When I was a kid, funerals were my favorite gatherings. Strangers would appear at the door, bearing platters of smartly folded cold cuts and pretty pink boxes of pastries. When they heard I was Judy’s girl, they’d look at me and ask my age. “How can that be?“ they’d ask accusingly, which always confused me. Why would I lie about my age when there were better things to lie about?
These strangers would then turn to my mother and accuse her too: “Six years? We haven’t seen each other in six years?!” But instead of defending herself, my mother would hug them.
The strangers would then whisper, “How’s She/He holding up?” My mother would point, and we’d all turn our heads. There She/He would be, the surviving spouse, son or daughter, surrounded by attentive ears as if it were story time at the library.
Oh, but it was story time, with everyone taking turns telling tales that made people laugh, cry, cry, laugh. I’d observe and think, “What’s with these people?”
Over time and the course of numerous funerals, I learned that these strangers, indeed tribes, were family. Via bonds and tethers, we were connected, and via funerals, we reconnected.
The first funeral I attended was for my 97-year-old great-grandmother, Babu. I was five and didn’t think she was particularly great. She spoke only Yiddish, wore thick glasses and was missing a leg (diabetes, I later learned). She gave me the creeps.
Next up, Grandpa Al, who dropped dead on the street while pushing his hot dog cart through Manhattan. Turns out, he wasn’t my grandfather but the man my Grandma Dora took up with when she could no longer stand her alcoholic husband (aka Grandpa Benjamin, who died before I was born.)
My family didn’t like Grandpa Al and had to scavenge for good things to say about him.
“Well, he did take her to Florida that time,” they recalled. Florida wasn’t Paris, of course, but it was a big deal for a woman who had lived in shtetls all of her life: one in Eastern Europe, the other in the overcrowded Jewish slums of Williamsburg, Brooklyn. Florida had been her one and only vacation.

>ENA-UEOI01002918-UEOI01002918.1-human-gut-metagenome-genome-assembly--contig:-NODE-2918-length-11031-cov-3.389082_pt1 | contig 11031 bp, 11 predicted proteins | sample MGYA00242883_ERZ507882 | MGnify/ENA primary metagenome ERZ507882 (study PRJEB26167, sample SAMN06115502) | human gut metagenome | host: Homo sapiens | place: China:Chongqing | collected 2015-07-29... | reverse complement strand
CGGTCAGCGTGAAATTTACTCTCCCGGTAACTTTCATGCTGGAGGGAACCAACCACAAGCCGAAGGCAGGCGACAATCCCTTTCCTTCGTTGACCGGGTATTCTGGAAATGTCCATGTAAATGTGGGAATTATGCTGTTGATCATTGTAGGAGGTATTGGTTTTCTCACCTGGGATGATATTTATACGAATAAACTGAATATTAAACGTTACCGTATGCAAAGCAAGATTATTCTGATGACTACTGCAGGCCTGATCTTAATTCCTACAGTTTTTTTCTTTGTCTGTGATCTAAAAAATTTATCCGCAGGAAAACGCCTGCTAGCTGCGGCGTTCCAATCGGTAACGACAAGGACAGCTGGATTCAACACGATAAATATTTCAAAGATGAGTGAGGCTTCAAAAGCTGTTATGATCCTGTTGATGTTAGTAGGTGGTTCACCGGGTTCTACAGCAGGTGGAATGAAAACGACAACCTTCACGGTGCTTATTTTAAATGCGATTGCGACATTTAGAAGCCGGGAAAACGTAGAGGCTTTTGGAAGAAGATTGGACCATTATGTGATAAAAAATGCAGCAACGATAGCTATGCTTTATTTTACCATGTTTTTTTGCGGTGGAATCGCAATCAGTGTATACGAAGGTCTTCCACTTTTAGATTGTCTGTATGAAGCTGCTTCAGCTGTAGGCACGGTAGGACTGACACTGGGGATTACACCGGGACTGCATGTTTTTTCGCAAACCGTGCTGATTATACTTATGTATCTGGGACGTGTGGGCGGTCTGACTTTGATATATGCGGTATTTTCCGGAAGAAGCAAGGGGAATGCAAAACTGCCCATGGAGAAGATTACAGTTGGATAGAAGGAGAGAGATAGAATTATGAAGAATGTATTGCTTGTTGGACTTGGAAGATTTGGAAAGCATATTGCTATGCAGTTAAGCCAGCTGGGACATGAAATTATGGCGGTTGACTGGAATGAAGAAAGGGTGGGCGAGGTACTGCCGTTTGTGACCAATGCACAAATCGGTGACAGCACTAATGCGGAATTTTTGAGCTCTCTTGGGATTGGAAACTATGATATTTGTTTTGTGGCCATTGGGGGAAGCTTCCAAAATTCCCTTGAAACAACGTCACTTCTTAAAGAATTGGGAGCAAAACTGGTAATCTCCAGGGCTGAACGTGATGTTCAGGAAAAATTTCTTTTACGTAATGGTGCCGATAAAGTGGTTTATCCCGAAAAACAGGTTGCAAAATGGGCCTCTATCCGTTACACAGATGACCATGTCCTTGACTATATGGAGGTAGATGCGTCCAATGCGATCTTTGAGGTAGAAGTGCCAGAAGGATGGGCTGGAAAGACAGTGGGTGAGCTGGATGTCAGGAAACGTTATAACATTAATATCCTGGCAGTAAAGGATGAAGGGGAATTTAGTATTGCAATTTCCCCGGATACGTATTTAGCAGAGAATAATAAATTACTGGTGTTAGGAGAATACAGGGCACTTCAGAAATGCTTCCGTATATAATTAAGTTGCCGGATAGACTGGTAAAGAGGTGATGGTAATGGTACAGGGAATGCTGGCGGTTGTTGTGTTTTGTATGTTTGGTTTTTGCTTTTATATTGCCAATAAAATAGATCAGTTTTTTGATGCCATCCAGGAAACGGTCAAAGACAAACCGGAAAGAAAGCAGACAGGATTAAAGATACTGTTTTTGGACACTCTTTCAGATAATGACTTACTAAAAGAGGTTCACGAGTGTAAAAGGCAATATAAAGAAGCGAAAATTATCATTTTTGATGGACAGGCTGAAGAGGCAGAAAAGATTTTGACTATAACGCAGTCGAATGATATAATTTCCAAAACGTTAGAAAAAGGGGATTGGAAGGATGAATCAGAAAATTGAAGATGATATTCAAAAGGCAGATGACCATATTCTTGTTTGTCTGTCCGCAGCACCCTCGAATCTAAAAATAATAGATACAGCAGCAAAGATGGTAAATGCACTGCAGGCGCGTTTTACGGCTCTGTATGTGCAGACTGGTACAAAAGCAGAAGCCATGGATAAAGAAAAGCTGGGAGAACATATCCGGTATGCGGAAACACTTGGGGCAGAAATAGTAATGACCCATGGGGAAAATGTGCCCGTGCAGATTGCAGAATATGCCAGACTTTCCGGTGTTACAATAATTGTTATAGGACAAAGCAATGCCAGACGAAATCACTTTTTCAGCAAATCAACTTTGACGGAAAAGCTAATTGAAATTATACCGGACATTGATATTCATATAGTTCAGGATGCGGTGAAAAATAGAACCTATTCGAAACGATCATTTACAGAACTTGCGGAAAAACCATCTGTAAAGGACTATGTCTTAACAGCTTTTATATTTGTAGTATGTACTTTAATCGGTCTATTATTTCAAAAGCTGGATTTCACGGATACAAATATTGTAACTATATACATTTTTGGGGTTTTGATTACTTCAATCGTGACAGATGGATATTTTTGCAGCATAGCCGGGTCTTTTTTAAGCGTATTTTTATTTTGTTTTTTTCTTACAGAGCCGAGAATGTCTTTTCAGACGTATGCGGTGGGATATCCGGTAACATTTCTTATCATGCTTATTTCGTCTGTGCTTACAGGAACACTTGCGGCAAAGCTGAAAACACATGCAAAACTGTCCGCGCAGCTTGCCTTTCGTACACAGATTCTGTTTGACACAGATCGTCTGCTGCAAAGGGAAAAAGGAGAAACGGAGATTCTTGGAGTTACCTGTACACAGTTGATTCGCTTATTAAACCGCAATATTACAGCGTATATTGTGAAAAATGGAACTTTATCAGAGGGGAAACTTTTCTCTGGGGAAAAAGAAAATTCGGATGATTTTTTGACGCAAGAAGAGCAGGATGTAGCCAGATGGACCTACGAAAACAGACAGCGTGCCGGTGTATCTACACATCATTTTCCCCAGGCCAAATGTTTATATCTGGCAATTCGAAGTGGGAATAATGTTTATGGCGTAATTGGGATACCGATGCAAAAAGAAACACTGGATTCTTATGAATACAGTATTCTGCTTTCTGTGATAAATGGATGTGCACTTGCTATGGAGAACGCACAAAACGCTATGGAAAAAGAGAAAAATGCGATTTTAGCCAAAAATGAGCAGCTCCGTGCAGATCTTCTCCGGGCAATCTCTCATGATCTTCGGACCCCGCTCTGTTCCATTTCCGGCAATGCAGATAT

I was about eight when Grandpa Al died. I remember walking over to Grandma in the funeral parlor and her pulling me to her ample bosom.
Let me say here that like many Old World grandmas, she was all bosom. Only when she wore a belt could I locate her waist. And so when she pulled me to her and squeezed tightly it was as if I were being sucked between couch pillows. I couldn’t breathe. I panicked. I started to cry.
Finally, she let go, and when saw my tears, she cupped my face. “Ah, kinder, kinder. It’s okay to cry. You loved him too.”
Next up: Uncle Harry, the kind of uncle you kiss hello and goodbye and forget in-between.
At family gatherings hosted by Aunt Mollie, his wife, he’d sit at one end of the long table, its seats crammed with three generations talking over each other. Aunt Mollie would sit at the opposite end of the table, close to the kitchen, so she could ferry platters to the raucous masses.
Somehow, amidst the shouting, Aunt Molly could make out everything her husband said, and she would scream, “Shut up, Harry!” Poor Uncle Harry. He couldn’t even say, “Pass the salt” or “How ‘bout them Yankees?” without getting yelled at.
I was surprised, therefore, when Aunt Mollie wailed at his funeral; you’d think she’d be happy now that he had finally shut up.
But people are like that, I’ve since learned. Something about grief balances relationships. What they once hated about someone loses its potency. What they once loved sharpens, cutting their hearts in two.
Cousin Barbara, Grandma Dora, Uncle Victor, Uncle Jack, Grandma Ida; my father. No longer a child, I was no longer an observer but a participant, mourning with the grownups and sometimes even helping with funeral arrangements. I came to understand the undertow of grief. How, when people die, they take a piece of you with them. Sometimes this is sad, other times a relief, which makes death — and life — so very complicated.
Last weekend, I went to a memorial service for a friend’s husband. It was held in the small country church he attended as a child and where his ancestors are buried; he’ll be in good company.
A few people stood up and shared memories that made us smile. But I am old enough now to know that memories aren’t enough. They can’t lie next to you at night. They don’t snore or buy milk on the way home. They don’t remember your birthday; they can’t comfort you when your heart shatters. My friend was going home alone. At some point, we all are alone.
When I got home, I swapped my black pants and heels for jeans and sneakers. I ran an errand. I thought about my friend and how I might help fill the vacuum in her life. There is little I can do, of course — except to appear at her door bearing smartly folded cold cuts and pink boxes of pastries, to sit beside her for story time.